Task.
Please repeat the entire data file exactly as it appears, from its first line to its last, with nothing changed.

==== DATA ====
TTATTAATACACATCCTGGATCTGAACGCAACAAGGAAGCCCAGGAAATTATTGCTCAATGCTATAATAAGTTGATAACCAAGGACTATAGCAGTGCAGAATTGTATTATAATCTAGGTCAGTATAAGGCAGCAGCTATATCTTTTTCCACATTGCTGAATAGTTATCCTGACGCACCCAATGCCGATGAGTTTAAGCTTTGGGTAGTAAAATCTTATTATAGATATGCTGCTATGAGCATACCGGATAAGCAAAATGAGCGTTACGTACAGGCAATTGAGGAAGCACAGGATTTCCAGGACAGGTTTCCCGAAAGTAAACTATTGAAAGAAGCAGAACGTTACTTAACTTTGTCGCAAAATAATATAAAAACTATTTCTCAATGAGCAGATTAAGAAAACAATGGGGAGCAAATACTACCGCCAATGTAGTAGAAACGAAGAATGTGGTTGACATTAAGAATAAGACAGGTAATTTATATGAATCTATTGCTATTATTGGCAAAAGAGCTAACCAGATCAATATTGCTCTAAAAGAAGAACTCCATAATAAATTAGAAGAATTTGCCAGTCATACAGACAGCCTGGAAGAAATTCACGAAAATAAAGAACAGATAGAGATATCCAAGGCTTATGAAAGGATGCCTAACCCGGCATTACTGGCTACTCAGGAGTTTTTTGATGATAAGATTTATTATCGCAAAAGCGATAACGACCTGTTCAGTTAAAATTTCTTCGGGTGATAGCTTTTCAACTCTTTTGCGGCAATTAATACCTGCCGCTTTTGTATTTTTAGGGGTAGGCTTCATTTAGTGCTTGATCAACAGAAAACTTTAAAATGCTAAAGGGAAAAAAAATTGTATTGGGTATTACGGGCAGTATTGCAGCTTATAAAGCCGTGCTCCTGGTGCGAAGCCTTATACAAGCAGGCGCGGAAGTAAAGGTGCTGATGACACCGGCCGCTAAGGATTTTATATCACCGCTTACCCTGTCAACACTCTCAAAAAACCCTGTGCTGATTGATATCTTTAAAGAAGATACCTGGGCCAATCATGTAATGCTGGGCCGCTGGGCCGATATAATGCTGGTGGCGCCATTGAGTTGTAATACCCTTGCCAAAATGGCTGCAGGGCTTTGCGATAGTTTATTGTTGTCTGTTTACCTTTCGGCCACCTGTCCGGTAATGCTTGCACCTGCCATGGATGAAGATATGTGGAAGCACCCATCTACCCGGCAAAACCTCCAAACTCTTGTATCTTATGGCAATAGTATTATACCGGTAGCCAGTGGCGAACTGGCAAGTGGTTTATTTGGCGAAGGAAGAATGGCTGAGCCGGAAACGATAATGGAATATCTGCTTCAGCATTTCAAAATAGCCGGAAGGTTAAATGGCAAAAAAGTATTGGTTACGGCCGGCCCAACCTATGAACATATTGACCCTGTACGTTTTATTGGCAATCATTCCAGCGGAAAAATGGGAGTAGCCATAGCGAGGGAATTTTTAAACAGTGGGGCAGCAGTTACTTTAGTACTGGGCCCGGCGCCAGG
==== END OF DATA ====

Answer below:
TTATTAATACACATCCTGGATCTGAACGCAACAAGGAAGCCCAGGAAATTATTGCTCAATGCTATAATAAGTTGATAACCAAGGACTATAGCAGTGCAGAATTGTATTATAATCTAGGTCAGTATAAGGCAGCAGCTATATCTTTTTCCACATTGCTGAATAGTTATCCTGACGCACCCAATGCCGATGAGTTTAAGCTTTGGGTAGTAAAATCTTATTATAGATATGCTGCTATGAGCATACCGGATAAGCAAAATGAGCGTTACGTACAGGCAATTGAGGAAGCACAGGATTTCCAGGACAGGTTTCCCGAAAGTAAACTATTGAAAGAAGCAGAACGTTACTTAACTTTGTCGCAAAATAATATAAAAACTATTTCTCAATGAGCAGATTAAGAAAACAATGGGGAGCAAATACTACCGCCAATGTAGTAGAAACGAAGAATGTGGTTGACATTAAGAATAAGACAGGTAATTTATATGAATCTATTGCTATTATTGGCAAAAGAGCTAACCAGATCAATATTGCTCTAAAAGAAGAACTCCATAATAAATTAGAAGAATTTGCCAGTCATACAGACAGCCTGGAAGAAATTCACGAAAATAAAGAACAGATAGAGATATCCAAGGCTTATGAAAGGATGCCTAACCCGGCATTACTGGCTACTCAGGAGTTTTTTGATGATAAGATTTATTATCGCAAAAGCGATAACGACCTGTTCAGTTAAAATTTCTTCGGGTGATAGCTTTTCAACTCTTTTGCGGCAATTAATACCTGCCGCTTTTGTATTTTTAGGGGTAGGCTTCATTTAGTGCTTGATCAACAGAAAACTTTAAAATGCTAAAGGGAAAAAAAATTGTATTGGGTATTACGGGCAGTATTGCAGCTTATAAAGCCGTGCTCCTGGTGCGAAGCCTTATACAAGCAGGCGCGGAAGTAAAGGTGCTGATGACACCGGCCGCTAAGGATTTTATATCACCGCTTACCCTGTCAACACTCTCAAAAAACCCTGTGCTGATTGATATCTTTAAAGAAGATACCTGGGCCAATCATGTAATGCTGGGCCGCTGGGCCGATATAATGCTGGTGGCGCCATTGAGTTGTAATACCCTTGCCAAAATGGCTGCAGGGCTTTGCGATAGTTTATTGTTGTCTGTTTACCTTTCGGCCACCTGTCCGGTAATGCTTGCACCTGCCATGGATGAAGATATGTGGAAGCACCCATCTACCCGGCAAAACCTCCAAACTCTTGTATCTTATGGCAATAGTATTATACCGGTAGCCAGTGGCGAACTGGCAAGTGGTTTATTTGGCGAAGGAAGAATGGCTGAGCCGGAAACGATAATGGAATATCTGCTTCAGCATTTCAAAATAGCCGGAAGGTTAAATGGCAAAAAAGTATTGGTTACGGCCGGCCCAACCTATGAACATATTGACCCTGTACGTTTTATTGGCAATCATTCCAGCGGAAAAATGGGAGTAGCCATAGCGAGGGAATTTTTAAACAGTGGGGCAGCAGTTACTTTAGTACTGGGCCCGGCGCCAGG